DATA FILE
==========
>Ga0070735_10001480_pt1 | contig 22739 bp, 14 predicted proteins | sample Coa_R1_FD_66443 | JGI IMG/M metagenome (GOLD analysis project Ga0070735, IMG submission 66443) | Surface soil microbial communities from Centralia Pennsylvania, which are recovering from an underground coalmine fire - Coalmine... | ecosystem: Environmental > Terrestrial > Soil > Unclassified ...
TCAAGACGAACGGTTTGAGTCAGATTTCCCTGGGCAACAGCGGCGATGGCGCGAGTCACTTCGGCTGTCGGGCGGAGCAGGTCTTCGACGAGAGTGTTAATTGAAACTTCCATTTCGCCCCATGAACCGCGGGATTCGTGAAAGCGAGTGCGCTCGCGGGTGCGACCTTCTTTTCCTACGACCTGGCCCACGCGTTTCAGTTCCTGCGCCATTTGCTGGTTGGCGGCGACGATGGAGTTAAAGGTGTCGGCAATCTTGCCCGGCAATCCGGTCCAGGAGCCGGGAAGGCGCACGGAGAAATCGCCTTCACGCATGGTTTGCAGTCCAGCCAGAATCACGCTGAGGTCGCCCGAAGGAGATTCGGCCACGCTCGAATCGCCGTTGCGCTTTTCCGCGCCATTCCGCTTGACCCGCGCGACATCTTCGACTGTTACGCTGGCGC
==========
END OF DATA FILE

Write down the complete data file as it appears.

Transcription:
>Ga0070735_10001480_pt1 | contig 22739 bp, 14 predicted proteins | sample Coa_R1_FD_66443 | JGI IMG/M metagenome (GOLD analysis project Ga0070735, IMG submission 66443) | Surface soil microbial communities from Centralia Pennsylvania, which are recovering from an underground coalmine fire - Coalmine... | ecosystem: Environmental > Terrestrial > Soil > Unclassified ...
TCAAGACGAACGGTTTGAGTCAGATTTCCCTGGGCAACAGCGGCGATGGCGCGAGTCACTTCGGCTGTCGGGCGGAGCAGGTCTTCGACGAGAGTGTTAATTGAAACTTCCATTTCGCCCCATGAACCGCGGGATTCGTGAAAGCGAGTGCGCTCGCGGGTGCGACCTTCTTTTCCTACGACCTGGCCCACGCGTTTCAGTTCCTGCGCCATTTGCTGGTTGGCGGCGACGATGGAGTTAAAGGTGTCGGCAATCTTGCCCGGCAATCCGGTCCAGGAGCCGGGAAGGCGCACGGAGAAATCGCCTTCACGCATGGTTTGCAGTCCAGCCAGAATCACGCTGAGGTCGCCCGAAGGAGATTCGGCCACGCTCGAATCGCCGTTGCGCTTTTCCGCGCCATTCCGCTTGACCCGCGCGACATCTTCGACTGTTACGCTGGCGC